In his third solo exhibition at SFG, Nuwan Nalaka returned to his intricate and vivid floral motifs in Prakriti, expanding his expertise in the traditional painting techniques of tempera and watercolour. The artist continued to engage with Hindu and Buddhist philosophies as seen in his previous exhibitions Sansara (2020) and Sutra (2017), where he reappropriated and reimagined ancient iconographies to explore concepts of femininity, sexuality and the erotic, probing the limits of agency, freedom and of expression that a woman is granted.

Nuwan Nalaka, Prakriti VII & Prakriti VIII, 2022, Tempera on Fabriano paper, 76 x 56 cm

DEBUT SOLO exhibitions AT SFG


Dreamscapes, Chathurika Jayani’s debut solo show at SFG, depicted fantastical urban situations to explore themes of urbanism and city building. Through the use of heavy set tones reminiscent of polluted skies, textured corrugated board alluding to the ubiquitous tiling sheets found on buildings across the country, and meticulous needle work which drew the viewer into a deeper contemplation with her work, she skillfully unveiled the hidden realities of urban development and gentrification prevalent in the 21st century global city.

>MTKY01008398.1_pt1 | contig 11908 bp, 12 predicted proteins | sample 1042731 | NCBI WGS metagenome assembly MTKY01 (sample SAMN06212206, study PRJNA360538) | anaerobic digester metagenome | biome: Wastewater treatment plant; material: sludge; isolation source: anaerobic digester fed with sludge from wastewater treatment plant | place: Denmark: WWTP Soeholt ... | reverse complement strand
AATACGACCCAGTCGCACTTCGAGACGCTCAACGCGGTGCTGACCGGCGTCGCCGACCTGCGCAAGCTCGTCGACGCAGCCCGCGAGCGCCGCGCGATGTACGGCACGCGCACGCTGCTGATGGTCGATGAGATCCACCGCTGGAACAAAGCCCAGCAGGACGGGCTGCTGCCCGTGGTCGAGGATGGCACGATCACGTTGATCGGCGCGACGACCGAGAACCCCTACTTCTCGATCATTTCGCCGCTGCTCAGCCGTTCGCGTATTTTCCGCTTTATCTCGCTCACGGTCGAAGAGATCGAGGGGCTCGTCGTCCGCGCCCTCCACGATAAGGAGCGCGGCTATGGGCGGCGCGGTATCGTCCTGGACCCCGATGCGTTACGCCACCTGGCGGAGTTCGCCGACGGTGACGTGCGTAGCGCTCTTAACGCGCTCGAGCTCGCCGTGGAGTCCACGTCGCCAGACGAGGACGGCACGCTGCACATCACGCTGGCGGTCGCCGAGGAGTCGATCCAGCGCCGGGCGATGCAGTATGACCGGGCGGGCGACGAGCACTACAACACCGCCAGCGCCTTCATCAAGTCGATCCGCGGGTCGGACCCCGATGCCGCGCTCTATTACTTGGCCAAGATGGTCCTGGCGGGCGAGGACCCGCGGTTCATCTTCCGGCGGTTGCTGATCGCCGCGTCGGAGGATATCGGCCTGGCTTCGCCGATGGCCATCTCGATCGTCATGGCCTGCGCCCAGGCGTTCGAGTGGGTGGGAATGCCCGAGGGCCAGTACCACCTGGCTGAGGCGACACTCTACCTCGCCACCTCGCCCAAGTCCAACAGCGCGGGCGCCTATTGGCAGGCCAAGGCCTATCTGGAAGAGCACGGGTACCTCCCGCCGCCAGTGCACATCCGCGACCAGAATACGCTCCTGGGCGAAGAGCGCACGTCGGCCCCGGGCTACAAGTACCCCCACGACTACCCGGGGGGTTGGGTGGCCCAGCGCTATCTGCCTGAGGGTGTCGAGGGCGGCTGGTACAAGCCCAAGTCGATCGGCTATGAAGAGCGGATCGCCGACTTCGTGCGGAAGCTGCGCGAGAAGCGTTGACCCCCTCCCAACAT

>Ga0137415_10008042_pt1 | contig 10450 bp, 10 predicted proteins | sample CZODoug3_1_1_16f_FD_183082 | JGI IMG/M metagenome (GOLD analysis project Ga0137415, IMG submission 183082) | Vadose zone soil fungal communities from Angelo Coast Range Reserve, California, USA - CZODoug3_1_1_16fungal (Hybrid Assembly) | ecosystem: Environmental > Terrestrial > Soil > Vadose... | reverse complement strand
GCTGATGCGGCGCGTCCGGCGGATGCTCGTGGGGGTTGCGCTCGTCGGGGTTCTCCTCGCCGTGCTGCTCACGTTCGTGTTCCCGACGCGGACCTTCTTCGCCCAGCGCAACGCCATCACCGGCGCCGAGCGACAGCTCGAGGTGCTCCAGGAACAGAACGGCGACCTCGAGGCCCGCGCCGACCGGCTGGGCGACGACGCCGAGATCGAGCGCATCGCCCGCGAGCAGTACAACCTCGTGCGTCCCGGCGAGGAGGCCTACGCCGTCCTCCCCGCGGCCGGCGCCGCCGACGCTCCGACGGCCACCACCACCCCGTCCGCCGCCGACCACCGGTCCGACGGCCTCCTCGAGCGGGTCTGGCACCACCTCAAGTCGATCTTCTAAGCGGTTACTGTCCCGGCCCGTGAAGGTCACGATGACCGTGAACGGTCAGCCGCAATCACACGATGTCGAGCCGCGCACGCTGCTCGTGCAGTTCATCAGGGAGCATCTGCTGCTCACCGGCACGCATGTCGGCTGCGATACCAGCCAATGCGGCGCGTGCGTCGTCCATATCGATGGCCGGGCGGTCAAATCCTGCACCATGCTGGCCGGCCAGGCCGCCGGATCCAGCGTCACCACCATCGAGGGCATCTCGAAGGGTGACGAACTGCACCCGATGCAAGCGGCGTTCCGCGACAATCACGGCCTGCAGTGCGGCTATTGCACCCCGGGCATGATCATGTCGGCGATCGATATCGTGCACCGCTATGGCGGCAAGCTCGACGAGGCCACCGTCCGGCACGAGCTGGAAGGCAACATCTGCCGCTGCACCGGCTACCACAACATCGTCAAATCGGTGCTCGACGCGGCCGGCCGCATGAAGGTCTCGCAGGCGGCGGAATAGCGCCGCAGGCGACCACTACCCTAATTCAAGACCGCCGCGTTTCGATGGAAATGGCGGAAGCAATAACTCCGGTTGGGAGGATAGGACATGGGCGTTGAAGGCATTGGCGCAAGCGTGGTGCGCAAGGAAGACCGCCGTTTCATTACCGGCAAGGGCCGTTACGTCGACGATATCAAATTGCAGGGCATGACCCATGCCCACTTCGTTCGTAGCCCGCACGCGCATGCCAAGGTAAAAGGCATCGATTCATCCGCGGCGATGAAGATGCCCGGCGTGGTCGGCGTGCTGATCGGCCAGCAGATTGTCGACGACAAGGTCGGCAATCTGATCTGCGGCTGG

Dreamscape 9, Acrylic, corrugated board and woolen thread on canvas, 94cm x 123cm

 Chaturika Jayani, Dreamscapes, Saskia Fernando Gallery, 2022

In his debut solo exhibition at SFG, Lightlines, Kavan Balasuriya continued to use his drawing practice to engage in a dialogue between maker and material. The artist combined his drawing practice with traditional printmaking techniques to trace and engrave the surface of aluminum foil to explore light, shadow, space and depth. Inspired by architecture, textiles, and organic compositions, the resulting geometric abstractions presented the potential of static objects being fluid visual experiences.